WASHINGTON (AP) — President Joe Biden is targeting federal pandemic assistance to the nation’s smallest businesses and taking steps to bolster fairness in what’s called the Paycheck Protection Program.
The administration establishes a two-week window, starting Wednesday, during which only businesses with fewer than 20 employees — the overwhelming majority of small businesses — can apply for the forgivable loans. Biden’s team is also spending $1 billion directing to sole proprietors, such as home contractors and beauticians, the majority of whom are owned by women and people of color.
Other efforts will remove the ban on lending to a business that is at least 20% owned by someone arrested or convicted of a non-fraudulent crime in the past year, while allowing those who are behind on their loans federal students to apply for relief through the program. The administration also clarifies that non-citizen legal residents can apply for the program.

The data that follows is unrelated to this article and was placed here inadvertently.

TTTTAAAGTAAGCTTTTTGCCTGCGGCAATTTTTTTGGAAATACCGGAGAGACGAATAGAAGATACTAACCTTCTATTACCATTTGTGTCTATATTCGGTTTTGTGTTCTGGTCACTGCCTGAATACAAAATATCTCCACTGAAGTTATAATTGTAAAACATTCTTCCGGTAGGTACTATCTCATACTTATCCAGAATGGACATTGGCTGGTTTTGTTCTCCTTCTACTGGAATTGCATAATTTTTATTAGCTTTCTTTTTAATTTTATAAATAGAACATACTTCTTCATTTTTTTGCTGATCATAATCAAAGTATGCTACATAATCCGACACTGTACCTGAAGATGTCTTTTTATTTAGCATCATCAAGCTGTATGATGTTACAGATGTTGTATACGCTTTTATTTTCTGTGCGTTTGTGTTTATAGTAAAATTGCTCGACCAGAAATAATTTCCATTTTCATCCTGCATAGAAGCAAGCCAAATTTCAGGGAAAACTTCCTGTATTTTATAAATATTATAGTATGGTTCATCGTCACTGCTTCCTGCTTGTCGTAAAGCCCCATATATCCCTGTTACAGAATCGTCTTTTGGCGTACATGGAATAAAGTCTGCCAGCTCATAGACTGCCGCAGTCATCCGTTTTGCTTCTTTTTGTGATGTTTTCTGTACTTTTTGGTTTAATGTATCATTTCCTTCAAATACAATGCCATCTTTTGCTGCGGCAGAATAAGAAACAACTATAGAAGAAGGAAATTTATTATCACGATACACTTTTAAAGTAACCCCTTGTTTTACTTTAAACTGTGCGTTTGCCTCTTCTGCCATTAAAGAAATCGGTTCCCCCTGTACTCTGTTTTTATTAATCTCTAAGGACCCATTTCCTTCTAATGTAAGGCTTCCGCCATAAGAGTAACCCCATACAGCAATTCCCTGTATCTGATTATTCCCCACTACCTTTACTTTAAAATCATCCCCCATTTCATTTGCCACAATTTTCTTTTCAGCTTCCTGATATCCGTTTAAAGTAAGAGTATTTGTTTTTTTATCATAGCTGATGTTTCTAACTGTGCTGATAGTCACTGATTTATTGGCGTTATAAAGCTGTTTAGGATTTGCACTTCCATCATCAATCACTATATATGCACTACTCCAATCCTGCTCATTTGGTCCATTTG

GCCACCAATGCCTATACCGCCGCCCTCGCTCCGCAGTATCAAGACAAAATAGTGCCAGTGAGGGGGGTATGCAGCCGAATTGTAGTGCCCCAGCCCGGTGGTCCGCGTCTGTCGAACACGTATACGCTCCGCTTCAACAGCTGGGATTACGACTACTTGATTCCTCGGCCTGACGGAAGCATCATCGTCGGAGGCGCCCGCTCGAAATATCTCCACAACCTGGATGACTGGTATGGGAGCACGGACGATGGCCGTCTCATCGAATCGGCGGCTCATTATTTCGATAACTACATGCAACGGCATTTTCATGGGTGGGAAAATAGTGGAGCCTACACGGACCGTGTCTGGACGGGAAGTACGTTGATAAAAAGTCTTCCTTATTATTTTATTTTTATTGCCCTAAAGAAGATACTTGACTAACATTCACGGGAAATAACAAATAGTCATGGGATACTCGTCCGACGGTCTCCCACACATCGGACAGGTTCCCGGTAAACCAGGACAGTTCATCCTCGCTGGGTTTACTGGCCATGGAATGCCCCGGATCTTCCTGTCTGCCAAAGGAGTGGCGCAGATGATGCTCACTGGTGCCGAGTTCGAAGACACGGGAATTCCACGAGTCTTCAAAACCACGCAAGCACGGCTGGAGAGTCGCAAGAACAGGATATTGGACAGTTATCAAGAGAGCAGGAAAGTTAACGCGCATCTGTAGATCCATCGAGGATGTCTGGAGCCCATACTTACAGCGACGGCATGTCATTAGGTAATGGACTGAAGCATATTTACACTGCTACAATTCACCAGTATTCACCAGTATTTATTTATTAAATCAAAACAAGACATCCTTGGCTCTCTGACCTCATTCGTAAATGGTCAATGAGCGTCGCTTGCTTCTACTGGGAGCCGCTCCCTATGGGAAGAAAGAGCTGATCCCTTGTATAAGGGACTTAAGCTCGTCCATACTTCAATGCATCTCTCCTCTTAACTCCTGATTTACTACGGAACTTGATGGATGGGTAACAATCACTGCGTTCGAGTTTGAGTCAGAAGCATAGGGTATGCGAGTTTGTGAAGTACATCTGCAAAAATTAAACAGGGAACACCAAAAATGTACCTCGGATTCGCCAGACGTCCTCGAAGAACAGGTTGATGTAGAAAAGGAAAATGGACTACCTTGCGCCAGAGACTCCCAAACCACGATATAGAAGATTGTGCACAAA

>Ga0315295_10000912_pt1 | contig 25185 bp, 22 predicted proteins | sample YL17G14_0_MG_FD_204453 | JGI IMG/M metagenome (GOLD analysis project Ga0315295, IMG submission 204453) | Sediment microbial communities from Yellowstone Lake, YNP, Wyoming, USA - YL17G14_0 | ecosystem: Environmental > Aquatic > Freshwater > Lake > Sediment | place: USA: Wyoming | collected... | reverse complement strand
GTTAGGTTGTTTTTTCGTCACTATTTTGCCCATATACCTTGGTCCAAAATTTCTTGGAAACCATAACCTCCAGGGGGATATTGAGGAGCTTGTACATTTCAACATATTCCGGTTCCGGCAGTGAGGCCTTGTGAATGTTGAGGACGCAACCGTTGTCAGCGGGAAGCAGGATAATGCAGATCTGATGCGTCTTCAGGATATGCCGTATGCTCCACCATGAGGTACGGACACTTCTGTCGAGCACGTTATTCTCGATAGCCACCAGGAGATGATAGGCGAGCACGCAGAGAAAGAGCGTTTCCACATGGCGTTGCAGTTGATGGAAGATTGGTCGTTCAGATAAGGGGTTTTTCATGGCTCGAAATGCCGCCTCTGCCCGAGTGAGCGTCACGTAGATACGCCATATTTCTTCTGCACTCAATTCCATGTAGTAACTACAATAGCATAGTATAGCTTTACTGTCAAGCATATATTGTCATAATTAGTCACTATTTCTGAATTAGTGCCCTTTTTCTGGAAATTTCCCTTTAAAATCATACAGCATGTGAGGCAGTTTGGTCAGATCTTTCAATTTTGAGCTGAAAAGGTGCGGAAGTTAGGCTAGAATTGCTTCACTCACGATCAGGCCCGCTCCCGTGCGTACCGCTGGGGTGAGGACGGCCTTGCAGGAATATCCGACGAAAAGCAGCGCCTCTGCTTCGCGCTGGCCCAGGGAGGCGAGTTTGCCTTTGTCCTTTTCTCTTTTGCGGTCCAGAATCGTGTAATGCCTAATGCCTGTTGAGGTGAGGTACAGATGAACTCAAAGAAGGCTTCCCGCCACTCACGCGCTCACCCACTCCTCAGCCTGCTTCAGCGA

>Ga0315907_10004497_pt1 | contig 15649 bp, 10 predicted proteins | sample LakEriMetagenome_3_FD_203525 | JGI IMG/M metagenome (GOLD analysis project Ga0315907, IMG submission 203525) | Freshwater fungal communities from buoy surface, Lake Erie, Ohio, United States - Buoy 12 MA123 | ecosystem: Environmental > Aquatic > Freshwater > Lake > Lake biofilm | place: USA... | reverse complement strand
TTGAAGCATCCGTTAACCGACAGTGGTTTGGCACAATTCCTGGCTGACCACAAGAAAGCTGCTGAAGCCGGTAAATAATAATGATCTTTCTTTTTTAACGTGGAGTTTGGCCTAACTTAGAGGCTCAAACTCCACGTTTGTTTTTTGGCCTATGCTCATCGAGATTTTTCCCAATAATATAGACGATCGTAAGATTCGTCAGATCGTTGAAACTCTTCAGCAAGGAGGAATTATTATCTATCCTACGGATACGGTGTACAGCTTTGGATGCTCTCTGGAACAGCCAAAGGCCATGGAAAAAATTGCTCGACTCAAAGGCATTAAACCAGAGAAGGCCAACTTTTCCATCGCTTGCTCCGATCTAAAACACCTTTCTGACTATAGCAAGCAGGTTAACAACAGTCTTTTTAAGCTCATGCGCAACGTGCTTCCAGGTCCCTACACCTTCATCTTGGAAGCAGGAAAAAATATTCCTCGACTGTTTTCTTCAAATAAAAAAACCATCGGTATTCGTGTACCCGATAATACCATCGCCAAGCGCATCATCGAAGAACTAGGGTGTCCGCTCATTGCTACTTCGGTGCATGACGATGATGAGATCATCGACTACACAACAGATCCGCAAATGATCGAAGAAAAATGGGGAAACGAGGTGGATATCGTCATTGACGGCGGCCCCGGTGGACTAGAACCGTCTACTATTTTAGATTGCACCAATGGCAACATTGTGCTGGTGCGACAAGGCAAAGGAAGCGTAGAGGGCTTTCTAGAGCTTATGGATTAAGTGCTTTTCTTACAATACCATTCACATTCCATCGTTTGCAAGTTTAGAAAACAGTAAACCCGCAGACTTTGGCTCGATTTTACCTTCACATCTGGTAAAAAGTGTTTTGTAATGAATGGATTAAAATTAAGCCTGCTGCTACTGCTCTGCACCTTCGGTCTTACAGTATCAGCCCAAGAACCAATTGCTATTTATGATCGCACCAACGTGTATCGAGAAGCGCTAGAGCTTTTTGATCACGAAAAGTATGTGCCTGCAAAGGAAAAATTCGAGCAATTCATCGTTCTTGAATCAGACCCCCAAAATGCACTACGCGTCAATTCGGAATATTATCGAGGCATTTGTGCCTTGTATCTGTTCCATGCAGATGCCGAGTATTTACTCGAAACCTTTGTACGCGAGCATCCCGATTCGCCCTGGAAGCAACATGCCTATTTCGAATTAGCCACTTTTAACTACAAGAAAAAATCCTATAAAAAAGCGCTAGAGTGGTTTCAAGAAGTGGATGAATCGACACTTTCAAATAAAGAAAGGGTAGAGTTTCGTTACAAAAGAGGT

The PPP, first rolled out in the early days of the coronavirus pandemic and renewed in December, was intended to help Americans stay employed during the economic downturn. It allows small and medium-sized businesses experiencing revenue loss to access federal loans, which are forgivable if 60% of the loan is for payroll and the balance for other eligible expenses.
The Biden effort aims to address disparities in how the program has been administered by the Trump administration.
Paycheck Protection Program data released Dec. 1 and analyzed by The Associated Press shows that many minority homeowners desperate for a relief loan only received one in the final weeks of the PPP, while many other white business owners were able to obtain loans earlier in the program.
The program, which started April 3 and ended August 8 and provided 5.2 million loans worth $525 billion, has helped many businesses stay on their feet when government measures to control the coronavirus have forced many to close or operate at reduced capacity.
The latest PPP, which began Jan. 11 and ends at the end of March, has already repaid $133.5 billion in loans — about half of the $284 billion allocated by Congress — with an average loan below $74,000. .
A new renewal of the program is not included in Biden’s $1.9 trillion “US bailout package,” which he hopes Congress will pass in the coming weeks.